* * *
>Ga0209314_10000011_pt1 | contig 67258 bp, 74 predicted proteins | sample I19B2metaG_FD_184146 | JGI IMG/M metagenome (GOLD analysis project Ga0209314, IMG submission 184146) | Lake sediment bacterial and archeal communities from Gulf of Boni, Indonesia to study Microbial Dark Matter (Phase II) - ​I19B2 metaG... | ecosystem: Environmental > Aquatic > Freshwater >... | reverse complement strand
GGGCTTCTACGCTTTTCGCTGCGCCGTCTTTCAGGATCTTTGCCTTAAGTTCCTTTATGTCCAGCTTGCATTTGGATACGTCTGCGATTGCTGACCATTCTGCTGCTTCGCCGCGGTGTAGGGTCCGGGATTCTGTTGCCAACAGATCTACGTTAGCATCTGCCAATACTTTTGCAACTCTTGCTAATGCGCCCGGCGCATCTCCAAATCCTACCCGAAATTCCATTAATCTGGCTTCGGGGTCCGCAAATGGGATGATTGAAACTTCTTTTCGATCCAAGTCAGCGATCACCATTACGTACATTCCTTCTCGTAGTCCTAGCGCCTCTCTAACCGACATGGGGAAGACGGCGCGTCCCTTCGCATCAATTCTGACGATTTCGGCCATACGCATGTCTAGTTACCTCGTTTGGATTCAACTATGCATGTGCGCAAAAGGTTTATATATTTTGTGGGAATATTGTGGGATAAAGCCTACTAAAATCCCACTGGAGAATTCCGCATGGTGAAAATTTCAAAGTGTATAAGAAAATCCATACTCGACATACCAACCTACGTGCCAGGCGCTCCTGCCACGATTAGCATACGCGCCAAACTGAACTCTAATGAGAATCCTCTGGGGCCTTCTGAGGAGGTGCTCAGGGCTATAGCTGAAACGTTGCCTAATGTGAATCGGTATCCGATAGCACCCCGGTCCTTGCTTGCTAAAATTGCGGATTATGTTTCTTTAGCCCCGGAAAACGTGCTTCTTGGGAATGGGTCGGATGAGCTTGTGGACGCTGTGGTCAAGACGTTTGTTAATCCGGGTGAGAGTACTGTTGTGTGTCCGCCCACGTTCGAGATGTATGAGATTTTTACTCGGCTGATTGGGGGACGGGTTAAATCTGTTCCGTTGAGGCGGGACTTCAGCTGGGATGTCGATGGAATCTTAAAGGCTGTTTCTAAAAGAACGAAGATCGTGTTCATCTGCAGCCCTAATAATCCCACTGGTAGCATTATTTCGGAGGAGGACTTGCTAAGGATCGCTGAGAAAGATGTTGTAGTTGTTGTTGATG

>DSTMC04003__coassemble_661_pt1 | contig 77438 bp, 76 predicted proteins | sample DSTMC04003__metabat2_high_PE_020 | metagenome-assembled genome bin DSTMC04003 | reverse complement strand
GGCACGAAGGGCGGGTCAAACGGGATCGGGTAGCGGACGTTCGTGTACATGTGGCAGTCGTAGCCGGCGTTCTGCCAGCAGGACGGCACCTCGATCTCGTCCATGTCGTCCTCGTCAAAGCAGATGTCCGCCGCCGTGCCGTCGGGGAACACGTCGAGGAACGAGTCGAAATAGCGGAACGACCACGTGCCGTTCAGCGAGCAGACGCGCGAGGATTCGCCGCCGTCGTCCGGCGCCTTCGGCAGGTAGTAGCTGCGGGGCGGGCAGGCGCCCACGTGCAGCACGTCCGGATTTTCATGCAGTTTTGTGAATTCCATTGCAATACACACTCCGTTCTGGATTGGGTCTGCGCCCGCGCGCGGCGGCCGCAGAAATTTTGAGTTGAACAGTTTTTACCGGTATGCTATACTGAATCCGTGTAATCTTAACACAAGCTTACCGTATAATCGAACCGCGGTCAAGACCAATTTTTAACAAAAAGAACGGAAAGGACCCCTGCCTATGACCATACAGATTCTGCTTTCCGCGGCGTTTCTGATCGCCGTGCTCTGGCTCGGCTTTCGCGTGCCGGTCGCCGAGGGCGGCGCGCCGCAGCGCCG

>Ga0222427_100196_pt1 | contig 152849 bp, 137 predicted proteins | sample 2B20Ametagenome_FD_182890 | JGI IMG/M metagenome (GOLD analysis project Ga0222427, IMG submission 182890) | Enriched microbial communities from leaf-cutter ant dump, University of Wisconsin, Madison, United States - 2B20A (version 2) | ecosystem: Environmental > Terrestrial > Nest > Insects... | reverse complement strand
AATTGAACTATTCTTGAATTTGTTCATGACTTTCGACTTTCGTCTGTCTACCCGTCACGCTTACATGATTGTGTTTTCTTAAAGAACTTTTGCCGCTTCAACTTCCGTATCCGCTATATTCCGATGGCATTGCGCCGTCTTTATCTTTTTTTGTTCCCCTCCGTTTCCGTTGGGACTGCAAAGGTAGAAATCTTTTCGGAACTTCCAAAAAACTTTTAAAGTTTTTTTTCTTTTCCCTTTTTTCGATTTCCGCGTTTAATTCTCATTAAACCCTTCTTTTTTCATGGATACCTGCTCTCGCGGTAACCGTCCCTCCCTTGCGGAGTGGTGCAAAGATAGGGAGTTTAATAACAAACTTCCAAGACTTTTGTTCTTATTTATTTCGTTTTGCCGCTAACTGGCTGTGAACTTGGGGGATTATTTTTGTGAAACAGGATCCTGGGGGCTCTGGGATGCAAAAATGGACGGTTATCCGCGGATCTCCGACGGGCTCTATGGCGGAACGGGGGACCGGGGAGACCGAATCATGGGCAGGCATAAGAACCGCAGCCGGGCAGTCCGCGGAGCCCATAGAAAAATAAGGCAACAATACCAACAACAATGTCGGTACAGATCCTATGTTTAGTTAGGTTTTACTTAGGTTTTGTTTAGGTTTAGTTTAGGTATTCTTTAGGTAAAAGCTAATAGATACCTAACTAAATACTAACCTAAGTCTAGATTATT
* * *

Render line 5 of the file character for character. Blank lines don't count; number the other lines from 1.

>Ga0222427_100196_pt1 | contig 152849 bp, 137 predicted proteins | sample 2B20Ametagenome_FD_182890 | JGI IMG/M metagenome (GOLD analysis project Ga0222427, IMG submission 182890) | Enriched microbial communities from leaf-cutter ant dump, University of Wisconsin, Madison, United States - 2B20A (version 2) | ecosystem: Environmental > Terrestrial > Nest > Insects... | reverse complement strand